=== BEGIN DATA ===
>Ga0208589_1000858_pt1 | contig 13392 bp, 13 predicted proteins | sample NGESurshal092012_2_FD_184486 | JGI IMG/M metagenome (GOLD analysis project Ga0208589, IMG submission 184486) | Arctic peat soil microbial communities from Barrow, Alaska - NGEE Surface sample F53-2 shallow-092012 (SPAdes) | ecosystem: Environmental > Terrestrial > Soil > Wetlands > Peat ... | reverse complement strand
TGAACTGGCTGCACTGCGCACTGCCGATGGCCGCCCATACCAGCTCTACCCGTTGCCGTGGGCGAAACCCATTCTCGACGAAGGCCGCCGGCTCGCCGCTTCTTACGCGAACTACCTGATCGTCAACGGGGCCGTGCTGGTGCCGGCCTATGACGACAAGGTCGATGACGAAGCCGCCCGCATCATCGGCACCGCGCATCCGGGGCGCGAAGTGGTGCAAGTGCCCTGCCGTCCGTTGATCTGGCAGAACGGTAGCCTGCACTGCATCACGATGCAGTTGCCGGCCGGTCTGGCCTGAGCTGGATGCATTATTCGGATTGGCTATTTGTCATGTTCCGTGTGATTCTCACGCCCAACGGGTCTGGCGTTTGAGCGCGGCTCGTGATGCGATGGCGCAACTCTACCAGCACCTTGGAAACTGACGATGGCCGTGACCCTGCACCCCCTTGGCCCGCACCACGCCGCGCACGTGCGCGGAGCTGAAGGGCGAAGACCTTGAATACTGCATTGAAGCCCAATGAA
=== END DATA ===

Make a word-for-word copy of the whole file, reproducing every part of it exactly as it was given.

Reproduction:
>Ga0208589_1000858_pt1 | contig 13392 bp, 13 predicted proteins | sample NGESurshal092012_2_FD_184486 | JGI IMG/M metagenome (GOLD analysis project Ga0208589, IMG submission 184486) | Arctic peat soil microbial communities from Barrow, Alaska - NGEE Surface sample F53-2 shallow-092012 (SPAdes) | ecosystem: Environmental > Terrestrial > Soil > Wetlands > Peat ... | reverse complement strand
TGAACTGGCTGCACTGCGCACTGCCGATGGCCGCCCATACCAGCTCTACCCGTTGCCGTGGGCGAAACCCATTCTCGACGAAGGCCGCCGGCTCGCCGCTTCTTACGCGAACTACCTGATCGTCAACGGGGCCGTGCTGGTGCCGGCCTATGACGACAAGGTCGATGACGAAGCCGCCCGCATCATCGGCACCGCGCATCCGGGGCGCGAAGTGGTGCAAGTGCCCTGCCGTCCGTTGATCTGGCAGAACGGTAGCCTGCACTGCATCACGATGCAGTTGCCGGCCGGTCTGGCCTGAGCTGGATGCATTATTCGGATTGGCTATTTGTCATGTTCCGTGTGATTCTCACGCCCAACGGGTCTGGCGTTTGAGCGCGGCTCGTGATGCGATGGCGCAACTCTACCAGCACCTTGGAAACTGACGATGGCCGTGACCCTGCACCCCCTTGGCCCGCACCACGCCGCGCACGTGCGCGGAGCTGAAGGGCGAAGACCTTGAATACTGCATTGAAGCCCAATGAA